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a voice crying out in the postmodern wilderness

Your Tears Are Seeds

Your Tears Are Seeds

Those who sow in tears
shall reap with shouts of joy!
He who goes out weeping,
bearing the seed for sowing
shall come home with shouts of joy,
bringing his sheaves with him.

(Psalm 126:5-6 ESV)

Much about this world is counterintuitive. God is coy like that.

In the valley of despair, all seems lost. We return over and over to that which makes us sad, hurt, or angry. Our thoughts seem to be hemmed in, and they move ever toward what causes us pain. This seems to be part of the grieving process, to fully realize what happens to us so we can deal with it. You have to go there before you can move on, it seems.

In these times where we are in an emotional fog, it's hard to see light. It's all around us - in the kind words of friends, in the wet nose of your dog - but we don't see it. We see nothing past pain.

But what if we understood that our tears are seeds? What if we knew our mourning will turn into dancing? It would change everything.

Well, our tears are seeds. And, per the verse above, we will soon reap the harvest of joy which comes after suffering. 

Some tears are like seeds of oaks, and some like seeds of dandelions.

The oak tears take a while to cause growth, and they are borne of deep pain. These are pivotal painful events in our lives: cancer, a parent leaves, divorce, rejection, betrayal. Oak tears change the course of our lives slowly and significantly and they bring a harvest of long term perspective and wisdom.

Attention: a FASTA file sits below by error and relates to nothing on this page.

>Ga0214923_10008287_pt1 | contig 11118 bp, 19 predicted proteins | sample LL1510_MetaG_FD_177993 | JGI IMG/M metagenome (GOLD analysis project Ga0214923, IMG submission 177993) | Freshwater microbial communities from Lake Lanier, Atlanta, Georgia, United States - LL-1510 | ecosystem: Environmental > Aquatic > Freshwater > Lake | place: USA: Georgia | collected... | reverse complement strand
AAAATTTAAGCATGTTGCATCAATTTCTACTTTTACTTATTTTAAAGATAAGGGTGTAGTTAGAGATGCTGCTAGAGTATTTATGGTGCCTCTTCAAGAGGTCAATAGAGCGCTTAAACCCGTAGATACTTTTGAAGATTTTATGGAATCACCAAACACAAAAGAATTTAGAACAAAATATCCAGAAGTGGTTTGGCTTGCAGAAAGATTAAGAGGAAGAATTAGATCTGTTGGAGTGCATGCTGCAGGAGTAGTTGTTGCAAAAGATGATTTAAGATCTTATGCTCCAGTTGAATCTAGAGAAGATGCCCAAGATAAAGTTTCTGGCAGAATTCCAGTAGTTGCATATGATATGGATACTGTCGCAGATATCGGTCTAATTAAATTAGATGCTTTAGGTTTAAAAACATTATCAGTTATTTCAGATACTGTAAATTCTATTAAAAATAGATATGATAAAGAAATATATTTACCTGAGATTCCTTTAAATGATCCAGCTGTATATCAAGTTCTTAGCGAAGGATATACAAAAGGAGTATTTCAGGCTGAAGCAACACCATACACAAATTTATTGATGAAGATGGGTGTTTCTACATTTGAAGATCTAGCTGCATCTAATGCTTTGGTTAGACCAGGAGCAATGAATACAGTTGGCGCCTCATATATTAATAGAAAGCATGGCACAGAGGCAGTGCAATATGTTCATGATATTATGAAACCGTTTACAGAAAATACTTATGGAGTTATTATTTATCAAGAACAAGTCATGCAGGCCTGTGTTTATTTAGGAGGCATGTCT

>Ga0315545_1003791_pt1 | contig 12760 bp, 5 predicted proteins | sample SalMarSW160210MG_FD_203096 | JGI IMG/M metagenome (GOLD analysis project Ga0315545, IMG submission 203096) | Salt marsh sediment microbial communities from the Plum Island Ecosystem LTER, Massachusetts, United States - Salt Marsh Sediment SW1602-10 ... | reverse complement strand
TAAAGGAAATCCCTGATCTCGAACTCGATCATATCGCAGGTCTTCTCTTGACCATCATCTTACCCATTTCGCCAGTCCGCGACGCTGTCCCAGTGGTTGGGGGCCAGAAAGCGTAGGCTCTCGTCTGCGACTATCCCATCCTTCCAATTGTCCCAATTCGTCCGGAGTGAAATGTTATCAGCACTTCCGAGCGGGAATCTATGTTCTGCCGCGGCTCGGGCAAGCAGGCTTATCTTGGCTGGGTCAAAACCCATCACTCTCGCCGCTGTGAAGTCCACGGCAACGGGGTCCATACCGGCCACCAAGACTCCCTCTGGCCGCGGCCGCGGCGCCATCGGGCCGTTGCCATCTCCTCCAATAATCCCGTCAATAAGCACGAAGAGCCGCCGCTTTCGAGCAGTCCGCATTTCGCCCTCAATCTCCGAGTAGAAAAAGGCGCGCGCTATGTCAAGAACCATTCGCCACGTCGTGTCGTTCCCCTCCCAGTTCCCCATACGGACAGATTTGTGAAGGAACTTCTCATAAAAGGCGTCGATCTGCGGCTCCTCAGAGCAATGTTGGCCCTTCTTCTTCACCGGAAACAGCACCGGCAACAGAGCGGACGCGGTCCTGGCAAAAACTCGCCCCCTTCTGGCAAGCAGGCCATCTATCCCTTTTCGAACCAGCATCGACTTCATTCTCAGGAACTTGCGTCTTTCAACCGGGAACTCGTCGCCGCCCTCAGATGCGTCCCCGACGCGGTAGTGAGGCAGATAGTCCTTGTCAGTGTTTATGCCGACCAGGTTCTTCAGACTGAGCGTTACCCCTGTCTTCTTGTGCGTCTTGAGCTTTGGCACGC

Dandelion tears cause growth more quickly. Much of our teenage first world problems are like dandelions. We go through small issues, shed some ridiculous tears, and there's quick growth after that. Examples of dandelions would be short term job loss, teenage break ups, and elections. 

I tend to believe dandelion tears should be pushed through. God will use them for his purposes and thus they are useful, but often we treat small things as big things and miss the eternal things. Rub some dirt on it, buddy. Move on.

Oak tears, however, are divine. They sculpt our characters and impact our souls. They hurt deeply, but they also produce great growth over time. We cannot ignore these major events in our lives, and they sure don't ignore us. 

Plants need more than water, air, and soil to grow, though. They need sunlight. And so too we must not simply shed tears and expect a bunch of good to come of it while we mope and kick the ground. It is crucial as we go through the process of suffering that we bask in the light of God's love continually. More specifically, we need to behold who Jesus is and what he has done for us. He has borne the greatest suffering imaginable by bearing the wrath and rejection of the Father so we can live as freed men and women. He has slain sin and death and given us eternity with him. He has given us the Spirit to live inside us. This is the sunshine, friends. If we stand in this light, we cannot help but grow deep roots that will last forever.

Here is the growth cycle of planting our tears in suffering:

Suffering > endurance > character > hope

Not only that, but we rejoice in our sufferings, knowing that suffering produces endurance, and endurance produces character, and character produces hope, and hope does not put us to shame, because God's love has been poured into our hearts through the Holy Spirit who has been given to us. (Romans 5:3-5 ESV)

If you're hurting deeply, know that you're sowing deeply. Stand in the light of the Lord, be still, and let him work his magic to grow a harvest in your soul. Soon you'll be shouting with joy.

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